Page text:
The SECURE Act: What You Need to Know
» Article by Jeffrey Janson, CFP®, AIFA®, Senior Wealth Advisor | Featured in the February 2020 edition of The Rational Optimist™
On Friday, December 20th, 2019, the Setting Every Community Up for Retirement Enhancement Act, aka the “SECURE Act,” was passed into law by Congress, tied to crucial legislation needed to keep the government funded and open.
It was the most impactful piece of retirement legislation passed in the last ten years, and the implications of the Act are just now being parsed, interpreted, and understood by the financial services industry.
While the SECURE Act has instituted some far-reaching changes, we want to make you aware of some of the provisions of the Act and how they may affect you. So, what follows is by no means an exhaustive list; instead, these are just a few of the changes that may commonly affect our clients.
Required Minimum Distributions (RMD’s) will now begin at age 72; not age 70½
To clarify, if you have turned age 70½ before December 31st, of 2019, you will still need to take your RMD (no later than April 1st, 2020). Only those turning 70½ within the calendar year of 2020 or after may elect to wait until age 72 before beginning their RMD’s. If this is confusing, your wealth advisor can help determine if and how you will be affected by this new law.
You may now contribute to your Traditional IRA after age 70½
This new law applies to those taxpayers who have earned income, and the normal IRA funding limits, $7,000 for those aged 70 and above, still apply. Of particular note, this only applies to IRA contributions associated with the 2020 tax year and beyond.
In other words, if you are over 70½, you cannot make an IRA contribution for the calendar year of 2019. However, for those who choose to work post-age 70, this new law allows additional tax-favored savings toward retirement and the tax break that goes with it.
Inherited Retirement Accounts
This new legislation closes a tax loophole used by affluent investors to extend the tax advantages of their IRA across multiple generations of their families by effectively killing the “Stretch IRA” concept. A Stretch IRA was an estate planning strategy that extended the tax-deferred status of an Inherited IRA upon it’s passing to a non-spouse beneficiary.
The stretch strategy enabled an IRA to pass from generation to generation. At the same time, beneficiaries enjoyed the compounding effect of tax-deferred and tax-free growth, all the while only being reduced by the small Required Minimum Distribution (RMD) amount.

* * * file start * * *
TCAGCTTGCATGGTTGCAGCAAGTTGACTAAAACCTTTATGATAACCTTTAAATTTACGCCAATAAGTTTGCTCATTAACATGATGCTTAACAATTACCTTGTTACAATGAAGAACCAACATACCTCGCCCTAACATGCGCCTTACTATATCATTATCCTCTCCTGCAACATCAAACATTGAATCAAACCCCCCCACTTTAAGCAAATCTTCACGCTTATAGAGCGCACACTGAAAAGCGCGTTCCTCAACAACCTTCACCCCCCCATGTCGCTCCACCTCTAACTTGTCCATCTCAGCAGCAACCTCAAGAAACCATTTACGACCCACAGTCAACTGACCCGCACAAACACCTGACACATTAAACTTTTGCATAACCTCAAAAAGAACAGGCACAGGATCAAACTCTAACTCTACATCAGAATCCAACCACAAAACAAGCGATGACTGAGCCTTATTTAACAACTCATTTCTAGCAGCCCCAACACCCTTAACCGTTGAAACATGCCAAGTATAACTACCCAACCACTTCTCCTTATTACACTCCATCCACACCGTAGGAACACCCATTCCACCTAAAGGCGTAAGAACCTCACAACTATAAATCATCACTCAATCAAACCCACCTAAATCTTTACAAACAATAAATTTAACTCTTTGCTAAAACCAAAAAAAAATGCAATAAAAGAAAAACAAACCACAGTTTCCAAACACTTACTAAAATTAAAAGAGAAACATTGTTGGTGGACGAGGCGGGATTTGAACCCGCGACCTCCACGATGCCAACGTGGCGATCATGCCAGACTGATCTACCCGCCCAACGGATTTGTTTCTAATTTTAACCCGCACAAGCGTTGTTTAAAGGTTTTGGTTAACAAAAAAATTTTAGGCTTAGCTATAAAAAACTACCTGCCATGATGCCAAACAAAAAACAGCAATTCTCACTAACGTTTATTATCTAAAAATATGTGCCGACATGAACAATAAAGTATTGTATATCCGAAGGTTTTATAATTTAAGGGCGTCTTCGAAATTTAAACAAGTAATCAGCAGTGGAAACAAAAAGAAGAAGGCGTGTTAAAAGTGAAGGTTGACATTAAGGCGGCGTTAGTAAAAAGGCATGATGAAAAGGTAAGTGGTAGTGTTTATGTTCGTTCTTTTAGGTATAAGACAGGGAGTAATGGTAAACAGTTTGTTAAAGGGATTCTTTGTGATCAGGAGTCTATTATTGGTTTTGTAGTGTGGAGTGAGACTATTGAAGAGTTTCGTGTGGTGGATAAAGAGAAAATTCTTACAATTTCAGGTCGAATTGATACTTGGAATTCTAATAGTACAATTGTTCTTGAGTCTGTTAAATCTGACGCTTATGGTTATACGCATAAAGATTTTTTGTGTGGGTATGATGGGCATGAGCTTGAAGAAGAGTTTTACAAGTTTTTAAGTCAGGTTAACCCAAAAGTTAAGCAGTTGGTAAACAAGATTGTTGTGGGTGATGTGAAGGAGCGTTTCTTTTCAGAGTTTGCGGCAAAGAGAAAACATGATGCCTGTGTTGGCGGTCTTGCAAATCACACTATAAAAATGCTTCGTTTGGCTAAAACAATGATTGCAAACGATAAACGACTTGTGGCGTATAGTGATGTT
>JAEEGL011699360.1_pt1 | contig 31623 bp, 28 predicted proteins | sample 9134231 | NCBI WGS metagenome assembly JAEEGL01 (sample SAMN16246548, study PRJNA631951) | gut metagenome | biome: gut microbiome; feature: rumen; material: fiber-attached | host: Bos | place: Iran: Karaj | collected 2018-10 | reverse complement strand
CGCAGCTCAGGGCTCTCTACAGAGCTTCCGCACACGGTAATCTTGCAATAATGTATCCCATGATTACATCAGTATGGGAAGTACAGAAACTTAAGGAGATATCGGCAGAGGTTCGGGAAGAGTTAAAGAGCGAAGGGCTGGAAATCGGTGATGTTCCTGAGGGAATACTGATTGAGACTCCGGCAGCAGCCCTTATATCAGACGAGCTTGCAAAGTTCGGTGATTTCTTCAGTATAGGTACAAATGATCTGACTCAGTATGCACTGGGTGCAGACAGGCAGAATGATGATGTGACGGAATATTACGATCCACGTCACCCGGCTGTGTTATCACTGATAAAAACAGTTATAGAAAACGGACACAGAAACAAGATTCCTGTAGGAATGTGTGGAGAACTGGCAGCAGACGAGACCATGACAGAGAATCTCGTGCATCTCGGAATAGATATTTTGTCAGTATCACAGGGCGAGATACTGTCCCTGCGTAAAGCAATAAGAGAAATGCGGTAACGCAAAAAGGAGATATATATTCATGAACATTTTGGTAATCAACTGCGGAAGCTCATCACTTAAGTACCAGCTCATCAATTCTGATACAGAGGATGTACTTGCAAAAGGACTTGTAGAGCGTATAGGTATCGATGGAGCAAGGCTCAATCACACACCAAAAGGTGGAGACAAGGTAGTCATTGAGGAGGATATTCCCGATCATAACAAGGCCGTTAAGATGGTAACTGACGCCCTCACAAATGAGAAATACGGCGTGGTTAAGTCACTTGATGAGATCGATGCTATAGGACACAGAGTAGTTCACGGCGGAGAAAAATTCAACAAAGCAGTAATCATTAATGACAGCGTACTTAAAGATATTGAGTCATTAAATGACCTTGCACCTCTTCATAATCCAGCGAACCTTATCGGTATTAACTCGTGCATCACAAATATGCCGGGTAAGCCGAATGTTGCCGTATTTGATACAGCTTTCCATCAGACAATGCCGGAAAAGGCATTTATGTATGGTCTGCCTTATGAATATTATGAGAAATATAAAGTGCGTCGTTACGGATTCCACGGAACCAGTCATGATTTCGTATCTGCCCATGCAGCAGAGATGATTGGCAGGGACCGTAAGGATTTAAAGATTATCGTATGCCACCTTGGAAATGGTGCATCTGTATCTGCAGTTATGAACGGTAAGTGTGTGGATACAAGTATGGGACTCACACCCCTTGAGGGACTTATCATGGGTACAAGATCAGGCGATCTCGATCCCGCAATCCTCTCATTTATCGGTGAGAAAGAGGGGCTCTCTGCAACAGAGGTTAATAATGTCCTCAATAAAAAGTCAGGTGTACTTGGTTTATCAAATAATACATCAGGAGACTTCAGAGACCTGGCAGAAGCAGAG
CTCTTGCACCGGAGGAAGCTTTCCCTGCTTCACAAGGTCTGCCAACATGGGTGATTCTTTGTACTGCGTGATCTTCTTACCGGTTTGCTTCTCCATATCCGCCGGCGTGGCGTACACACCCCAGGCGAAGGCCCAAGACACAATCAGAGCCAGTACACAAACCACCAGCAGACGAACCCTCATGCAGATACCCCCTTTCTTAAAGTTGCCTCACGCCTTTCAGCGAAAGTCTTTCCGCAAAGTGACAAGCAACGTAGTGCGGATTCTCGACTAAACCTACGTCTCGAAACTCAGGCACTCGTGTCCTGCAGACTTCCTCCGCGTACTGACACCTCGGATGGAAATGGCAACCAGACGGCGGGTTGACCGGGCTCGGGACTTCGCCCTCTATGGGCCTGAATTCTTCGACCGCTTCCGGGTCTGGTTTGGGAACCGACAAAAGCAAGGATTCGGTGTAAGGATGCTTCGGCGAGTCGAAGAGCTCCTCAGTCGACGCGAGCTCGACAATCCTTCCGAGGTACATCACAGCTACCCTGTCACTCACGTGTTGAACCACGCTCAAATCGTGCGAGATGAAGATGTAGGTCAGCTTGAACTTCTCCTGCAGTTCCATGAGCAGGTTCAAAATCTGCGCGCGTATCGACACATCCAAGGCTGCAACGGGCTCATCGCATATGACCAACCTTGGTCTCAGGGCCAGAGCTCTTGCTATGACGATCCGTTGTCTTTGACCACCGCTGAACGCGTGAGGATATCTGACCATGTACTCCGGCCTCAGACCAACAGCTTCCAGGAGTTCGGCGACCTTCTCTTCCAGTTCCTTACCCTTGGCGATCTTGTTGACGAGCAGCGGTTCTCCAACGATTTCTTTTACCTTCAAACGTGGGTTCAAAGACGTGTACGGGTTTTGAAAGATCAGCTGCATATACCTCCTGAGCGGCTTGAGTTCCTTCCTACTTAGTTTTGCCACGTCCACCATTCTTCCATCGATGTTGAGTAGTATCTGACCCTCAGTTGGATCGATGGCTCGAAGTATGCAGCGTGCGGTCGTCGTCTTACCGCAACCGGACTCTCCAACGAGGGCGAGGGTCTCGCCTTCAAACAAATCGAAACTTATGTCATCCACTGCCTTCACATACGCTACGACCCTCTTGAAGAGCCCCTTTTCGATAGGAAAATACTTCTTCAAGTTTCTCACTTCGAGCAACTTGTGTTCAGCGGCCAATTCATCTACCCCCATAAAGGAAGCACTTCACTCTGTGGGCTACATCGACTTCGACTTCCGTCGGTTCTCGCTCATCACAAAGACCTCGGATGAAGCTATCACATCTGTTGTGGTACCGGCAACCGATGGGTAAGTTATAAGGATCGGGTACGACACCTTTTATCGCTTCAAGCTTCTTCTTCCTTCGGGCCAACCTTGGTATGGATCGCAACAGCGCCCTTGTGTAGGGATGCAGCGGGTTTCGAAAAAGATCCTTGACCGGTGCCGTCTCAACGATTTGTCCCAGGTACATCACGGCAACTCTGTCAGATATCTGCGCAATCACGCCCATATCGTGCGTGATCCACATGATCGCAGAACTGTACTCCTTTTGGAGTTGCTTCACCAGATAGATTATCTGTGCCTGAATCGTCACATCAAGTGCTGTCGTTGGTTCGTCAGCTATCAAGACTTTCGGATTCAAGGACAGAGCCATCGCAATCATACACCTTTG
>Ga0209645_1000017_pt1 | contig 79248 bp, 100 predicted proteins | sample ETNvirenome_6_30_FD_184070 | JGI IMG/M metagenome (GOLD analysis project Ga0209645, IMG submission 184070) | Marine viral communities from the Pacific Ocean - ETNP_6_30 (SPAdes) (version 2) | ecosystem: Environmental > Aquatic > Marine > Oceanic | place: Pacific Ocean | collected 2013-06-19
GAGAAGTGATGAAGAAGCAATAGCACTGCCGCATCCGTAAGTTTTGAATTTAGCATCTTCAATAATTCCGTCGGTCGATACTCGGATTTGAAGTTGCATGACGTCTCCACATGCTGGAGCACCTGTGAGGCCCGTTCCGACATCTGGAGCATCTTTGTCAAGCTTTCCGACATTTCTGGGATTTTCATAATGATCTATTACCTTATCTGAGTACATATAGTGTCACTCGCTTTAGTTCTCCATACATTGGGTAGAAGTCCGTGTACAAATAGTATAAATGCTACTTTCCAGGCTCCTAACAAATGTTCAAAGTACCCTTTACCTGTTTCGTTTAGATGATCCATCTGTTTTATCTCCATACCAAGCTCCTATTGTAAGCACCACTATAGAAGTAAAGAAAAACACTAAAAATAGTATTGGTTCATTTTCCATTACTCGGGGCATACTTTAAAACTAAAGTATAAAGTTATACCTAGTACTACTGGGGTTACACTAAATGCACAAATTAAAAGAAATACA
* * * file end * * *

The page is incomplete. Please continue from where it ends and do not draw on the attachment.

The SECURE Act now restricts the amount of time over which distributions must payout to individual beneficiaries to no more than ten years in duration. However, there are still exceptions for spouses, disabled individuals, and individuals not more than ten years younger than the IRA owner.
Expenses for Birth or Adoption
The SECURE Act now allows for penalty-free (not tax-free) withdrawals from qualified retirement plans for birth or adoption costs, up to $5,000. Though not required, it may be re-paid back into the account within a still yet-to-be-determined timeframe.
Changes to Company-Sponsored Retirement Plans
Long-term part-time employees will now be allowed to participate in their company’s 401(k), after one year of service and 1,000 hours worked or three years of service with at least 500 hours worked per year. Under the old rules, many part-timers were excluded from participating in the 401(k) entirely.
For companies that offer a 401(k), and encourage their employees to save in it via automatic enrollment, the safe harbor maximum percentage at which they can start their employee’s deferral has increased from 10% up to 15%.
The company can now also receive a tax credit if they offer auto-enrollment to their employees, thus incentivizing the employer to help their employees save for their retirement.
As you can imagine, having all of these provisions (and many more not listed here!) become law close to the end of 2019 has caused all the custodians (Schwab, TD Ameritrade, and Fidelity) to scramble. Custodians are working hard to update their staff knowledge and software and to accommodate and track all of these new changes to the law.
We will plan to discuss any specific provisions of this tax law change that may personally affect you sometime this year during our regular meeting(s) with you in 2020. In the meantime, if you have any questions regarding the new law before then, please feel free to reach out directly to your Summit wealth advisor. We are happy to assist you!